JunkScience.com

“Australia’s landscape soaked up a third of national carbon dioxide emissions from burning fossil fuels over the past two decades, a CSIRO assessment has found.”

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Black and Write

Lifelong friend,

We speak without speaking,

Share a history we both have lived,

Characters in a story that we both have told.

Our parents cut from a similar mould,

Blue collar, God fearing, salt of the earth

We are cut from that same cloth.

Neighbors as children and again as adults,

More like sisters than our sisters,

Distance only a temporary hindrance,

How peculiar our bond.

What path our futures may hold, I do not know,

What I do know is that you will color mine,

And I yours,

Lifelong friend.

~~ D. R. DiFrancesco ~~

* Written from my wife’s point of view about her best friend who she has know since she was 6 years old.  They grew up together almost 3,000 miles (and 40 years ago) from where we live now and now her best friend and her husband live waking distance from us.  That is a…

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Science & Space

Mainstream environmental groups have struggled to find the right line on shale natural gas and the hydraulic fracturing or fracking process. Gas has a much smaller carbon footprint than coal—according to most scientists—and produces far fewer air pollutants. That was enough for many major green groups to give support to gas as a “bridge fuel” to a cleaner energy future—the next best domestic alternative to coal as an electricity source while alternatives like wind and solar scaled up. But for grassroots members of those groups—especially in parts of the country where fracking was already underway—the risk of local pollution wasn’t worth the national and global climate benefits of greater gas consumption, especially as media and scientific attention on the potential threats to water supplies grew. It was a major challenge for environmental leaders: how to balance local concerns about traditional pollution with planet-sized worries over climate change, and how to…

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BEAUTIFUL

Ben Rogers Blog

Outdoors, A Moon and A Mountain from BenRogersWPG
see the posting here

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Real Science

There is a huge area of Arctic sea ice north of Canada which is 3-5 metres thick, and is located in places which almost never get above 2C in mid-summer. This ice is not going to melt out during summer at any time in the foreseeable future.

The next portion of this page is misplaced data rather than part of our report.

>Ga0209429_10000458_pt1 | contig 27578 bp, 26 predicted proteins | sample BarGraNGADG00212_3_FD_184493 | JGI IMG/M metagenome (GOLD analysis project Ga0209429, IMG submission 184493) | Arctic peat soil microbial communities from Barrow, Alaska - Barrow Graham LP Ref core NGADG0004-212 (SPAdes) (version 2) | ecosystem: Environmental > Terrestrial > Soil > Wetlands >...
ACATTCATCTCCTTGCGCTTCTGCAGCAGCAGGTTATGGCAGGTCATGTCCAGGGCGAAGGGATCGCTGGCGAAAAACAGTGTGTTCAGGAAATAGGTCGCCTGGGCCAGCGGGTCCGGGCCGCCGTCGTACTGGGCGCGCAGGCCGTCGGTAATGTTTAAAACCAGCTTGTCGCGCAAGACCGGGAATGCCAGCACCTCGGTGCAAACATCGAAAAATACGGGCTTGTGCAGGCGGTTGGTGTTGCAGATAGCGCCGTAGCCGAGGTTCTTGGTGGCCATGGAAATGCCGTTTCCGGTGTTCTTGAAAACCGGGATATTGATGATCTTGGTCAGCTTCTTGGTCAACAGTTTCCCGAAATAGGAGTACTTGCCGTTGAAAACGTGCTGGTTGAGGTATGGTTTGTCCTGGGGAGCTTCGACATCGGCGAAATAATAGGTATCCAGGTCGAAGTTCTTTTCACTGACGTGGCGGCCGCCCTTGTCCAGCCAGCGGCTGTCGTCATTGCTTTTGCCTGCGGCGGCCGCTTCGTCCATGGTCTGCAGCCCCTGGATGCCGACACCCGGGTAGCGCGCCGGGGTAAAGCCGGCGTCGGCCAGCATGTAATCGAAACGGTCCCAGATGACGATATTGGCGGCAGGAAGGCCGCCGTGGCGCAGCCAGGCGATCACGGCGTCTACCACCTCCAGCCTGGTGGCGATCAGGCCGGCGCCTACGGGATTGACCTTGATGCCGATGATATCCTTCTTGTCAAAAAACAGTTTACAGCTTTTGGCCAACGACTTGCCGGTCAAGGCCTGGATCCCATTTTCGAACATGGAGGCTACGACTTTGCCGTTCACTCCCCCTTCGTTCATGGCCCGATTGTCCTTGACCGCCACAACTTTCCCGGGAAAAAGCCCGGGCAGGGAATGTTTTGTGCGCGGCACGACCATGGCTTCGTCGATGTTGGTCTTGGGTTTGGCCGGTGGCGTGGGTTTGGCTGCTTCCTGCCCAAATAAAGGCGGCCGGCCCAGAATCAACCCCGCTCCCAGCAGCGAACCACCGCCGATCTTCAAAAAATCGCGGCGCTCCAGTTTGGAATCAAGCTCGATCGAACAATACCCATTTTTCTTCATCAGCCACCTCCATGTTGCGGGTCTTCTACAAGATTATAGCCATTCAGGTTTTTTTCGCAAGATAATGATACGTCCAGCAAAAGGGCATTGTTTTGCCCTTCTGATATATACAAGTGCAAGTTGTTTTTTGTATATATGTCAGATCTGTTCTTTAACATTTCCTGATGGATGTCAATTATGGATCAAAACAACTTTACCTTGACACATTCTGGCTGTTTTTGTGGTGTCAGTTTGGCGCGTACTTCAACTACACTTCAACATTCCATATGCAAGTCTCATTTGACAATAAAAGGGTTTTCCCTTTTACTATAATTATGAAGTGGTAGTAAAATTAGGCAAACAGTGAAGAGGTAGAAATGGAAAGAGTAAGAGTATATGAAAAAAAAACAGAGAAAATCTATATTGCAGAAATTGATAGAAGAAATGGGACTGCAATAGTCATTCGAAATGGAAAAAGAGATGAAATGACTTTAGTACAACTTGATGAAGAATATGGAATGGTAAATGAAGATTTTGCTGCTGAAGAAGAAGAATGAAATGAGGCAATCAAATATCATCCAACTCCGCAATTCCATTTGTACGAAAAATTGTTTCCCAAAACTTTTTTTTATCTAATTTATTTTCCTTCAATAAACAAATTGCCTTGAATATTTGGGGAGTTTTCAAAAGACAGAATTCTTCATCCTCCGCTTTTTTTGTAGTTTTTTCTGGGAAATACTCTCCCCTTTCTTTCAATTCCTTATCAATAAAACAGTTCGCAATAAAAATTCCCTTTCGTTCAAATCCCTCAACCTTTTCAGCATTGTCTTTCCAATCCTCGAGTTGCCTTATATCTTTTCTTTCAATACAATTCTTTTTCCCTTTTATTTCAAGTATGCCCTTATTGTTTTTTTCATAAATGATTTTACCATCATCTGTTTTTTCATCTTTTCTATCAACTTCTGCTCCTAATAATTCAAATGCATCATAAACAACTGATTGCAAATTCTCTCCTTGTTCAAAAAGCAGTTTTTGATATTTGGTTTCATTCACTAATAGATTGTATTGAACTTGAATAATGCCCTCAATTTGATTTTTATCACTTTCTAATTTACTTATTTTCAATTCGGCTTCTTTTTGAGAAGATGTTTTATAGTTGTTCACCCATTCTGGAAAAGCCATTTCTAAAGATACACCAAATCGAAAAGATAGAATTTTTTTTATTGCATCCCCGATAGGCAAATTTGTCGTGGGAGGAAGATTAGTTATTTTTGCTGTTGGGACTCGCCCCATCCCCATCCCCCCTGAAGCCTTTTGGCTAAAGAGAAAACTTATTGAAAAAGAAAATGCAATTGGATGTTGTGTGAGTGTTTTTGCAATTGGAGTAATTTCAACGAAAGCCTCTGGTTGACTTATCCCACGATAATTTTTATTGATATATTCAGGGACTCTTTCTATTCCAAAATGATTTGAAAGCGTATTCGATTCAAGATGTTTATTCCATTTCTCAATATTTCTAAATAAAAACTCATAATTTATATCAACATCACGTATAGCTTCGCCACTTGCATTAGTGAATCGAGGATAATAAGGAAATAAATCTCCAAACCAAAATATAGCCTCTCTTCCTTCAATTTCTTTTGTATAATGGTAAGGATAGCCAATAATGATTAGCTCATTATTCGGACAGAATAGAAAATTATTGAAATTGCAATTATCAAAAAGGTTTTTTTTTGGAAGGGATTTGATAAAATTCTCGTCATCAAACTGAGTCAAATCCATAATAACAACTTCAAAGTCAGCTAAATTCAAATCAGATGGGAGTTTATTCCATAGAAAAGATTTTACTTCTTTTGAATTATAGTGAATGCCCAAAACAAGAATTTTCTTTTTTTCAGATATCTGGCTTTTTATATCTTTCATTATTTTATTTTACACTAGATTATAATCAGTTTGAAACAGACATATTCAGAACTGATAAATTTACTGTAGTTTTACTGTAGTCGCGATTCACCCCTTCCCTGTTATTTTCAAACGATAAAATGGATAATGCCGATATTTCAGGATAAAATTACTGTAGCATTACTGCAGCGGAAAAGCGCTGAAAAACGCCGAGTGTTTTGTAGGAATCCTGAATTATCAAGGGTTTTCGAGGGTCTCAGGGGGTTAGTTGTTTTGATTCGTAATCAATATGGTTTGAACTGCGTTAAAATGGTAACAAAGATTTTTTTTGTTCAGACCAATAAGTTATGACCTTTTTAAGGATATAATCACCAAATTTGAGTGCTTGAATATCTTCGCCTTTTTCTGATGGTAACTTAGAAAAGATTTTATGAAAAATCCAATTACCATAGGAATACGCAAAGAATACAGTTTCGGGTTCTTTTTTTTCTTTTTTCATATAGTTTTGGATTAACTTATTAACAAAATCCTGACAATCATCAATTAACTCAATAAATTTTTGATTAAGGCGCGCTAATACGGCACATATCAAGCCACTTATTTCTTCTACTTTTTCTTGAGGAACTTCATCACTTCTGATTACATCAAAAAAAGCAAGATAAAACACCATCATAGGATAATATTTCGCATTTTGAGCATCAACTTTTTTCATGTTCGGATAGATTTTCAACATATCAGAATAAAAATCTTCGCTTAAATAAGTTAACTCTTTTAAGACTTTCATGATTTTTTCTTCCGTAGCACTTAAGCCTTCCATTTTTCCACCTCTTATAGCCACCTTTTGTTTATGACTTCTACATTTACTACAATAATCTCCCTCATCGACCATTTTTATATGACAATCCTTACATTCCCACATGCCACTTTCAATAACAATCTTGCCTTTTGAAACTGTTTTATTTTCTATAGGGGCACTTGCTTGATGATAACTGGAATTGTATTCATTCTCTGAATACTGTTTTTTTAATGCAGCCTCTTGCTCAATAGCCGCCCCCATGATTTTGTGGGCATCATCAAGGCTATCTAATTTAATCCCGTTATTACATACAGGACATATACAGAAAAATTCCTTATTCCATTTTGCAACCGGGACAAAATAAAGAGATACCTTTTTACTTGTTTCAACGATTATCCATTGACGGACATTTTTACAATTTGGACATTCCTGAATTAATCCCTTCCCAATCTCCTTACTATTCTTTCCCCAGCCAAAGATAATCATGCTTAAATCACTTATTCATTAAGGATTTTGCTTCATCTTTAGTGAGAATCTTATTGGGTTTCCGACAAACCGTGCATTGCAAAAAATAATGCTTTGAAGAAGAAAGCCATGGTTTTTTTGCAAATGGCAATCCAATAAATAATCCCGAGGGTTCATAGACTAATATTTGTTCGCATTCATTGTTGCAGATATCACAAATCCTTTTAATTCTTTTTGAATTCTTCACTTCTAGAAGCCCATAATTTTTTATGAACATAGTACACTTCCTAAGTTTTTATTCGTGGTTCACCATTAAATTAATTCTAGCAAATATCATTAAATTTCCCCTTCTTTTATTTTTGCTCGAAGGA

People who forecast an ice-free Arctic are complete imbeciles.

ScreenHunter_32 Feb. 23 08.15

 

arcticictn_nowcast_anim30d.gif (740×666)

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🙂 love it

The Happsters

Did you know that certain foods can actually have an effect on your mood? I didn’t until recently when I was trying to think of what to give out at our first Happster meet up. I wanted to give something that people would not just enjoy eating, but also positively affects their mood.

Here are my main findings about mood-boosting foods:

Vitamin B

  • These vitamins are also called “anti-stress vitamins”
  • They balance your mood and can help ease your anxiety
  • Some foods with vitamin B include asparagus, nuts, brown rice, bananas, and beans

Omega-3 Fatty Acids

  • They are known to be brain-boosting and help keep anger in check
  • There have been studies that show they may help fight depression
  • Some foods with omega-3 fatty acids include salmon, sardines, flax seeds and walnuts

Vitamin D

  • Vitamin D regulates serotonin, dopamine and other mood hormones
  • Studies have shown vitamin D can help combat seasonal…

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pindanpost

Clkimate astrologists had a field day a decade or so ago about snow being a “thing of the past”. The last few years has proved them wrong, again.

Over 650 snow records set in USA this week – another wonky surface station located

Almost 60% of the contiguous USA covered in snow.

arizona-snowSnow near Tucson, AZ on Thursday Feb 21st – Image from scrape-tv.com

While pundits spin attempts at linking snowfall in the Northeast USA to AGW, much like they do in the summer during heat waves, we find that Nature is just taunting them with snow as far south as the Mexican border in Arizona. And there is more to come, in the next week, we may see snow into Florida. During the last week, 652 new snow records were set in the CONUS as seen in the map below: Continue…

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